The scenario is of course gloomy, filthy and horrible. But it is not that nobody is working on the child labour issue. The government is working hard to promulgate the most child-friendly policies and the non-government organizations also doing their best in both the prevention and rehabilitation of child labourers. All over the country, 40 plus NGOs are working in the sector of child labour and child protection. Only to name some, the programmes of CWIN-Nepal, Concern-Nepal, CWISH-Nepal and Child Development Society are remarkable — with limited sources, they are diligently working to build a child-labour free society.
The state and non-government sectors are executing two parts of their Herculean task — of making the parents retain their children in their families and rehabilitation of the children from their workplaces. Providing chances of income generation to the parents in villages and opening doors to education for the children are some of the practical solutions. Rescuing children from the workplace sounds glamorous, which is something easier said than done.
Under the circumstances, the government of Nepal is again going to implement a National Master Plan on the elimination of (the Worst Forms of) Child Labour in Nepal (2011–2020). The leadership of the Ministry of Labour and Transport Management in this regard is historic and the enthusiasm, spirit for collaboration and cooperation as well as institutional commitment from all government as well as a non-government sector will surely make it successful.
This is not the first time we are talking about child labour and its elimination. The issue came right after Nepal signed the United Nations Convention on Rights of Children in 1990. This has caused the government to come up with the Child Rights Act (1991) and Child Labour (Prohibition and Regulation) Act 2001. Children’s issue is such a cross-cutting issue, directly affecting the whole population and future generation of the country, that none of the major government documents can think of leaving this crucial issue untouched. So, the same issue has been addressed rigorously, to name some, in Education Act 1971, Human Rights Commission Act 1997, Juvenile Justice Procedure Regulations 2006 Human Trafficking and Transportation Act 2007, and finally in the Interim Constitution 2007. These legal provisions only reflect the spirit of the international commitments Nepal has made, e.g., the ILO Worst Forms of Child Labour Convention №182 (ratified 2004) and the ILO Conventions on forced labour — the Forced Labour Convention (1930) №29 (ratified 2002) and the Forced Labour Convention (1957) №105 (ratified in 2007).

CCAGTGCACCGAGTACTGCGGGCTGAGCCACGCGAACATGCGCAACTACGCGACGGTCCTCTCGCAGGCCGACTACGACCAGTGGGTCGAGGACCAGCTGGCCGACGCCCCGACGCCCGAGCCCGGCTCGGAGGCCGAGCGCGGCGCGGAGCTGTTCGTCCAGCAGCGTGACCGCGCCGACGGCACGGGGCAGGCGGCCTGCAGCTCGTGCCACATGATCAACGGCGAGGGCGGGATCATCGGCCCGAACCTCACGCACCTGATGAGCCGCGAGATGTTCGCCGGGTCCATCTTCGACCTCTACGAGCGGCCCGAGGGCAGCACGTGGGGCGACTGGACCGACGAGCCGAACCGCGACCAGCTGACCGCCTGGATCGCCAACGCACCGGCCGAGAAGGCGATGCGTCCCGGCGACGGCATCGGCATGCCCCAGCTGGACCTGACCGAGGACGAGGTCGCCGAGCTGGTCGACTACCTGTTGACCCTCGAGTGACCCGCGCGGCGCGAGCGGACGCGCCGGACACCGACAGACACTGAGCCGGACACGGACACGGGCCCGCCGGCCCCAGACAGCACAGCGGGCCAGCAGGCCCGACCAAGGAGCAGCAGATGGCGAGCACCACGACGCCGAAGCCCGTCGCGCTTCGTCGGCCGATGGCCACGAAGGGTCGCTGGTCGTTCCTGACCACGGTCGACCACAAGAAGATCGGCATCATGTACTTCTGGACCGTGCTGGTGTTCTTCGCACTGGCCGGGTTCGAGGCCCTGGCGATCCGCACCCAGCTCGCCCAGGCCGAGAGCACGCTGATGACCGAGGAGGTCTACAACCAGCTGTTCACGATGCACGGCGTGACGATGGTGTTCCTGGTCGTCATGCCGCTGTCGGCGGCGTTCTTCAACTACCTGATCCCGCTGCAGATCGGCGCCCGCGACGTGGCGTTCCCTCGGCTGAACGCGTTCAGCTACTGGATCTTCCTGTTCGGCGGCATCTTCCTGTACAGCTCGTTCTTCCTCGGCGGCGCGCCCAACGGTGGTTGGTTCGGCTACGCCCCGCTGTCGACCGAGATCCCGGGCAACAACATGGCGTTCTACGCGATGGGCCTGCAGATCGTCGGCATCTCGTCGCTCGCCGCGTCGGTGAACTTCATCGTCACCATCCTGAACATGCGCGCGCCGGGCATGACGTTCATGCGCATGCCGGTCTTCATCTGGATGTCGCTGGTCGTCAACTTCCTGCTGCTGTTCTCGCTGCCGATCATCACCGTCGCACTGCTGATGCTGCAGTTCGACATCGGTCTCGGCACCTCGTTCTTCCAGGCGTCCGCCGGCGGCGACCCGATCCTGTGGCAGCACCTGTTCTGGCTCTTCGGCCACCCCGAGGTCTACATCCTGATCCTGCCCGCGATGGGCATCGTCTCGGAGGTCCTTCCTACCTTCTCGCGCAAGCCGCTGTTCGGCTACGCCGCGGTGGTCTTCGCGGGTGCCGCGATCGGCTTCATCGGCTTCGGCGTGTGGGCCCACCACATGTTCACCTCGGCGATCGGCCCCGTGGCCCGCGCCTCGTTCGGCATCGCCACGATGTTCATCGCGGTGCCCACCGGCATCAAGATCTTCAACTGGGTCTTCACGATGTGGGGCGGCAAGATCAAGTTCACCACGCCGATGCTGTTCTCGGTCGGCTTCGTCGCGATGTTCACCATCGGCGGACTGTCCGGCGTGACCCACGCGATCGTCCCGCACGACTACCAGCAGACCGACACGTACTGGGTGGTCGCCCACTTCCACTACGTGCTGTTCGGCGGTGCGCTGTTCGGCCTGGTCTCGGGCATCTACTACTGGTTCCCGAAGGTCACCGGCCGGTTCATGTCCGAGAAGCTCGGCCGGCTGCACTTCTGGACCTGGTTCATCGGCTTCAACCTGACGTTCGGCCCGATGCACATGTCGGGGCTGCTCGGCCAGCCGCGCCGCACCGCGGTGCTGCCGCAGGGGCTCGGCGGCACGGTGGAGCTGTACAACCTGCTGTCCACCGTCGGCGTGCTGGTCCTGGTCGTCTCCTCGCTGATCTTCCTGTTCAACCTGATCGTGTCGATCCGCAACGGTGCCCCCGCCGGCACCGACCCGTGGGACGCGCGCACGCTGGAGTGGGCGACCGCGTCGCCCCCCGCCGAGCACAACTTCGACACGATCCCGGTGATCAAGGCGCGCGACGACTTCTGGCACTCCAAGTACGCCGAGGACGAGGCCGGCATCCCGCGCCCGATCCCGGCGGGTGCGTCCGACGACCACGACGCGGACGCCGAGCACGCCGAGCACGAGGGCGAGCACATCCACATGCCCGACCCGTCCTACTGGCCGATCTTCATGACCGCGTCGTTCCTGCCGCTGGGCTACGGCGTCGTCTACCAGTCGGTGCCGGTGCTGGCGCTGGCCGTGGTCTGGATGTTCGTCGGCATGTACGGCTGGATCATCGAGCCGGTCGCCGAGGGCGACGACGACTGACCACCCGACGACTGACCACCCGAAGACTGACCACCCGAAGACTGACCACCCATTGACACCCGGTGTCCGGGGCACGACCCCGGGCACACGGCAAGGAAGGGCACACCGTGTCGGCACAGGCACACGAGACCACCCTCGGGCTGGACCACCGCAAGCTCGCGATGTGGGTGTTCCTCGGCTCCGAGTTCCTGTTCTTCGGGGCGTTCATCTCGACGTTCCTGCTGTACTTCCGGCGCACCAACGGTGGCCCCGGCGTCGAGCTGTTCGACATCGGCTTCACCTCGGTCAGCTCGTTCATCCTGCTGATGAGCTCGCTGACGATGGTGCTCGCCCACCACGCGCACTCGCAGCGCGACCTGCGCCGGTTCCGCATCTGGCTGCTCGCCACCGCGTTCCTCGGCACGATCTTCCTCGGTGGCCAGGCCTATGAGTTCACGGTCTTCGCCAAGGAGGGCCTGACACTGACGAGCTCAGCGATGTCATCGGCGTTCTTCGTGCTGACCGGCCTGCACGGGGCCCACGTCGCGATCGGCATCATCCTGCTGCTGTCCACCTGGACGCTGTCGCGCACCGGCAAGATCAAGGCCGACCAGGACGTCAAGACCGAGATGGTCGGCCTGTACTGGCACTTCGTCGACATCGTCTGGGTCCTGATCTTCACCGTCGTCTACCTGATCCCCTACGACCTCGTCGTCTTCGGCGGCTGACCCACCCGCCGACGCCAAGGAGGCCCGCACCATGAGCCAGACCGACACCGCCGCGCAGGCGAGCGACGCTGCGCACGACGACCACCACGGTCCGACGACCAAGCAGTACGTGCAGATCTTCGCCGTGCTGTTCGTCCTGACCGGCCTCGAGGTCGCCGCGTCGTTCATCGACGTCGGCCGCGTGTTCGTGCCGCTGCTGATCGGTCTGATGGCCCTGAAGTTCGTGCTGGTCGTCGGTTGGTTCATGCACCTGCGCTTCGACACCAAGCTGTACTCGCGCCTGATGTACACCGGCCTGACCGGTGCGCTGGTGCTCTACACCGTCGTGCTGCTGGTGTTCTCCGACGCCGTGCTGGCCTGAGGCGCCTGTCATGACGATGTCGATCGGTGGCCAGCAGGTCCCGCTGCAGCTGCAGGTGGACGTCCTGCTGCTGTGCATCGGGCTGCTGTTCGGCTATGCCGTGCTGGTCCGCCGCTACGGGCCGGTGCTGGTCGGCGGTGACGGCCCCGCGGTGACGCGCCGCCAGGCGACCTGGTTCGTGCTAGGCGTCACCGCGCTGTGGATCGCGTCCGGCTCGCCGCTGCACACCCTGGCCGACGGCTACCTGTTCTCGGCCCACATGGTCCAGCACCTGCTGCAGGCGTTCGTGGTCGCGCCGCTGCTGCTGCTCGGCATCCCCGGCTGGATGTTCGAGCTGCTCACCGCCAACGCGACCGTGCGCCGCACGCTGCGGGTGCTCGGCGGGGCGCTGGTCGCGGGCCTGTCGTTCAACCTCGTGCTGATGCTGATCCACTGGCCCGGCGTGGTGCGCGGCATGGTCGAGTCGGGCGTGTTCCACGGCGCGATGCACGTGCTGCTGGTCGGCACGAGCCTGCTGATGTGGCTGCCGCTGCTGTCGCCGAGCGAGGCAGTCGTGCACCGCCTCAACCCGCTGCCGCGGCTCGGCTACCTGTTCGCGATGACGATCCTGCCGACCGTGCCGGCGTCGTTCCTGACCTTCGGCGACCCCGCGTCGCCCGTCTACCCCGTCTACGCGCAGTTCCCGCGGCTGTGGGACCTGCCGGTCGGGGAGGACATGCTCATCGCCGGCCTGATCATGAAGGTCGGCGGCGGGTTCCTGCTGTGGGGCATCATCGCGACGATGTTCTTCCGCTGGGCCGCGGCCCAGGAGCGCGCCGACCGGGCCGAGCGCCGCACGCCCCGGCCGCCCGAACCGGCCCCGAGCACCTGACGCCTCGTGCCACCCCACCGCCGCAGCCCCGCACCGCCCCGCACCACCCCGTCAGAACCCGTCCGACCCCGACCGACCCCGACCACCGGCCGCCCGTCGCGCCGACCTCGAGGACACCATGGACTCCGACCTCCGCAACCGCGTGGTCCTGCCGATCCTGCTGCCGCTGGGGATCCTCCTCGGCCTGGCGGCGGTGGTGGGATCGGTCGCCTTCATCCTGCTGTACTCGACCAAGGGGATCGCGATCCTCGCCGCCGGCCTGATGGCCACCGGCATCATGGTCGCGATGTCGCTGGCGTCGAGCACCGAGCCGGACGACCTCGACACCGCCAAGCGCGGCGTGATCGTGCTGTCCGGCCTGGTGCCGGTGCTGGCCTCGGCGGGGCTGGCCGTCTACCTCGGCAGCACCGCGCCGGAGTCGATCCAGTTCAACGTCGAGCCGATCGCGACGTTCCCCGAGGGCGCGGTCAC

Against this background, we can say that lots of time, effort and money have been spent to establish the idea of elimination of child labour in Nepali soil. Apart from this, along with the changing pattern of education, employment, lifestyle and impact of international phenomena, it is natural that people of Nepal have become more exposed to the ongoing trend of rescuing children from the torment of servitude and showing general regard to the future of children. But the fate of children in Nepal has been barely improved.
Here comes the significance of the Master Plan. This document outlines our “aims to completely eliminate child labour by 2020 but to have its worst forms eradicated 2016, in alignment with goals set out by the international community”. Obviously, the document itself cannot do magic if it is not supported by the stakeholders — from the top-level policymakers to the parents themselves. Shortcomings of the master plan cannot be denied but the hope of all working on this sector lies in the government’s acceptance of it as soon as possible. The Master Plan, which should have been guiding the policymakers, bureaucrats and social workers from the beginning of 2011 is yet to be endorsed by the government. It cannot be encouraging. On this document depends the future of the million children of Nepal, and on whom the future of the whole nation depends.
The Rising Nepal 20120612
(Pictures are taken from various websites. Manandhar was working as Child Labour Officer at Central Child Welfare Board. June 12 is regarded as International Day against Child Labour)